How do I manage my Muslim faith in a generic chaplaincy role?


By Shaykh Mohammed Roziur Rahman (posted March 2019)


In previous roles as a community Imam and a Muslim chaplain for universities, I always served Muslims in a specific Muslim-oriented role. Currently, as a generic mental healthcare chaplain in the NHS who happens to be of a Muslim background, I serve both Muslims and non-Muslim patients and staff.


Having to serve people in a generic chaplaincy role raised many questions, thoughts and a need for development in the management of my faith. For example, how would I serve a non-Muslim patient in terms of prayer or participate in a religious service that was different to my own? What theological and practical sources were there in Islam to accommodate my role as a generic chaplain? Even working within a multi-faith team brought about many thoughts related to inter-faith relations and religious identity.


With these thoughts in mind, I began to search both historic and modern Islamic scripture for information and practice related to generic pastoral care. To my amazement, I found there was a great deal written on this topic and that it was never something considered extraordinary. I used what I found to my benefit when addressing key issues related to inter-faith relations, praying and supporting people of other faiths and none when offering generic spiritual care.


In Islam, saving the life of a human in any context, whether it be reviving their way of thinking or preventing death, is considered the ultimate goal of care that overrides Islamic rules on prohibitions. For example, if a female patient wants to meet me in a room to talk about personal matters, then that would be permitted for the sake of spiritual revival, despite the strict gender interaction laws in Islam. Similarly, attending a Christian service or taking part in music therapy would be permitted, despite there being debate amongst Muslim scholars on whether music and attending non-Muslim services are permitted or not.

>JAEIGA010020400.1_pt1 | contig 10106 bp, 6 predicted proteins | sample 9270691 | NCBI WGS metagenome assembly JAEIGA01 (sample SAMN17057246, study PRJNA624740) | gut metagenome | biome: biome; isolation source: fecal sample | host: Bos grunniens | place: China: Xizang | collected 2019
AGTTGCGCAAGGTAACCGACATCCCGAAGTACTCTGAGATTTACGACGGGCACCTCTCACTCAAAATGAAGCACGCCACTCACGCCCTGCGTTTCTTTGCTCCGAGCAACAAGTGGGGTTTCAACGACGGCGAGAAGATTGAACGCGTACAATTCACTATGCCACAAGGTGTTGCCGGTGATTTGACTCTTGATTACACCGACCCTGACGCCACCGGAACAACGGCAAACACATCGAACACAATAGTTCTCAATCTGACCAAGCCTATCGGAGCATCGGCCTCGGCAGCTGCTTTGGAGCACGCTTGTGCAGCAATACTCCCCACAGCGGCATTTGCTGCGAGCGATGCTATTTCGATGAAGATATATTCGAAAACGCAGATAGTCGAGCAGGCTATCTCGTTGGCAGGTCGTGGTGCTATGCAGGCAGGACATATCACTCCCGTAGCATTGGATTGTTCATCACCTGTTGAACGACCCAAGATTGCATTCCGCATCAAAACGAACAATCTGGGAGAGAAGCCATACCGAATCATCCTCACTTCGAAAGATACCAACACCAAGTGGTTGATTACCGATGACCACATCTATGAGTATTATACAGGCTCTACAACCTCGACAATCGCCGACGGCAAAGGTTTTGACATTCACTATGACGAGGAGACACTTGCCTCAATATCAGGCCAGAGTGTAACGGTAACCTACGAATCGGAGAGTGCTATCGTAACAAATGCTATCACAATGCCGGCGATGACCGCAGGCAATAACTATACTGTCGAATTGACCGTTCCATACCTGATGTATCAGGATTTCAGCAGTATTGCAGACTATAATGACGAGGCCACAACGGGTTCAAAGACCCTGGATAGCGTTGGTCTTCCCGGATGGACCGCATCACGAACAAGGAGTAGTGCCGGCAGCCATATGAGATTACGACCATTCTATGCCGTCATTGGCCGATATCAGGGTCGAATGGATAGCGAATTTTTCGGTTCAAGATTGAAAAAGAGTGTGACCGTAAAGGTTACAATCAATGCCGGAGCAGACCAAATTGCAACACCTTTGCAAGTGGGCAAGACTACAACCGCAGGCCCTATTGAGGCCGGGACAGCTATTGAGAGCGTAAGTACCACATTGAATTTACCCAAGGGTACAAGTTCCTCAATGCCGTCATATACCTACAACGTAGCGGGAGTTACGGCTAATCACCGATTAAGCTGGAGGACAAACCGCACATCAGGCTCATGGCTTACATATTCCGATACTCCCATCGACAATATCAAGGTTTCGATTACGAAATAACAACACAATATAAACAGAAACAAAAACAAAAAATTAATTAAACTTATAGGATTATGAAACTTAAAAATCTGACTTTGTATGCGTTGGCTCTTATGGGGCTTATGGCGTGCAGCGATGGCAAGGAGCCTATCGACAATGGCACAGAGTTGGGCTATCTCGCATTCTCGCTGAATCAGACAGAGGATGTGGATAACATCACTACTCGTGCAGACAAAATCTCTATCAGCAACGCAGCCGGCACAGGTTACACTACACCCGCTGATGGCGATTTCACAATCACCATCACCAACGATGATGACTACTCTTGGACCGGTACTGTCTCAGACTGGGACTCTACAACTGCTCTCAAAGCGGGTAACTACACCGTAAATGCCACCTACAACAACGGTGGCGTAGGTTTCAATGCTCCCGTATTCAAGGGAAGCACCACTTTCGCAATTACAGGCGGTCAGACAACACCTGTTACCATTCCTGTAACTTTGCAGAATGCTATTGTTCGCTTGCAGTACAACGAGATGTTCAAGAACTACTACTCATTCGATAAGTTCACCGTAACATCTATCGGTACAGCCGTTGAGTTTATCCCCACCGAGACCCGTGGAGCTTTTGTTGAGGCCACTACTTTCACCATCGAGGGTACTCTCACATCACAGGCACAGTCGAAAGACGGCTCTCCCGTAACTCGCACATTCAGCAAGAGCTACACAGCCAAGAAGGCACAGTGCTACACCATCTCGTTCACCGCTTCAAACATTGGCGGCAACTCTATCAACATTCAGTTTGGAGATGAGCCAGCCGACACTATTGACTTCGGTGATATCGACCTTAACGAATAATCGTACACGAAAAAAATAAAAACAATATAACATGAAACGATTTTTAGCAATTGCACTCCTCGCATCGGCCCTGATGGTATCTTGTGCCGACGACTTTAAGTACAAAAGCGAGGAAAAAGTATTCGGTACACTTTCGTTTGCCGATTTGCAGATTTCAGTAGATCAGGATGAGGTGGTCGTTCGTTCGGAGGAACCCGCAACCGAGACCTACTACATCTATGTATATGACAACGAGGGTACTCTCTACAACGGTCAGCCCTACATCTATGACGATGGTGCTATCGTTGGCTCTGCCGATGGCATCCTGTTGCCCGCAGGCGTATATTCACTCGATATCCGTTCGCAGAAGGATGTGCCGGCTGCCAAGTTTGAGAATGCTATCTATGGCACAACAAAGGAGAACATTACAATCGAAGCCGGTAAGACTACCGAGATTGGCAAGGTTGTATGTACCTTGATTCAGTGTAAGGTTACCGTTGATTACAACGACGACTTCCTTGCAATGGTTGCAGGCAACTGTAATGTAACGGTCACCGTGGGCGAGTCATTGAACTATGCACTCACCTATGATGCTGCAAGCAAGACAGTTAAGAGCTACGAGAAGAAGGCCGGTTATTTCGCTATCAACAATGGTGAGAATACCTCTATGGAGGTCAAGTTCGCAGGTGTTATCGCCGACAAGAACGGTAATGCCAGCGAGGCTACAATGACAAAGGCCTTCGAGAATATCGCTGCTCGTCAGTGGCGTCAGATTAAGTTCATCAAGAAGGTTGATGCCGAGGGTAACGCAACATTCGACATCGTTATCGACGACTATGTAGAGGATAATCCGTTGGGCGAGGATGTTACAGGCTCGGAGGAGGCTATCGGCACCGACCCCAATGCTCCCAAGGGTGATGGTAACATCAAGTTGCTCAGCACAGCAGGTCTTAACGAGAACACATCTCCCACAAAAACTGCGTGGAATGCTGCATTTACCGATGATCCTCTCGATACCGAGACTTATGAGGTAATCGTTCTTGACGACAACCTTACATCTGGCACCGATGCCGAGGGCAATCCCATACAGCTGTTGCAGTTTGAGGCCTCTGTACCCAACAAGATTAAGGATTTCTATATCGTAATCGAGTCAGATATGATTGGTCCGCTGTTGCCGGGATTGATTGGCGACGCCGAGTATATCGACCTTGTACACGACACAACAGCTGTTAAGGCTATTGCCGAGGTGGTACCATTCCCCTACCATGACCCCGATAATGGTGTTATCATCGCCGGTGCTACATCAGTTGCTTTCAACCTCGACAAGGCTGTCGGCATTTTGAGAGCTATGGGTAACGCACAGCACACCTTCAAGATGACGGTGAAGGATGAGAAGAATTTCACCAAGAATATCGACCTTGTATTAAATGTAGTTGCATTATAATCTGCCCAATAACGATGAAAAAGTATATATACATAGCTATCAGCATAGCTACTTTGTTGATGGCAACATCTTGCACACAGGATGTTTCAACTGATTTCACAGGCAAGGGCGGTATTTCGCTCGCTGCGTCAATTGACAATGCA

The current revival of Muslim thought and its adaptation to care settings is an interesting and recommended area of discovery. My work as a generic chaplain has helped me to grow and develop as a Muslim in terms of flexibility and adaptability within my faith, spirituality and religious orientation. Engaging with my colleagues of other faiths has taught me much about different practices, as too has interacting with my colleagues of a non-faith background regarding various forms of spirituality. This has helped expand my outlook on Muslim chaplaincy.


Muslim chaplaincy has grown over the years and has been instrumental in bridging gaps between Muslim and non-Muslim ideas, thought and engagement. The ongoing developments in Muslim thought on matters related to engaging with ‘others’ will help ensure better services in the field of healthcare chaplaincy and pastoral care for both Muslims and non-Muslims.


Mohammed Roziur Rahman is a Healthcare Chaplain for the Northumberland, Tyne and Wear NHS Foundation Trust



Past Articles


Medical Ethics from an Islamic Perspective - Part 2

By Shaykh Mohammed Roziur Rahman (posted May 2017)


Medical Ethics from an Islamic Perspective - Part 1

By Shaykh Mohammed Roziur Rahman (posted January 2017)


Islam and Feminine Spirituality

By Roszeen Afsar (posted June 2015)


From Makkah to Newcastle

By Abdurrahman Smith (posted November 2014)


The Status of Women in Islam

By Roszeen Afsar (posted March 2014)


The Sun That Never Set

By Shaykh Mohammed Roziur Rahman (posted January 2014)


The Month of Muharram

By Shaykh Mohammed Roziur Rahman (posted November 2013)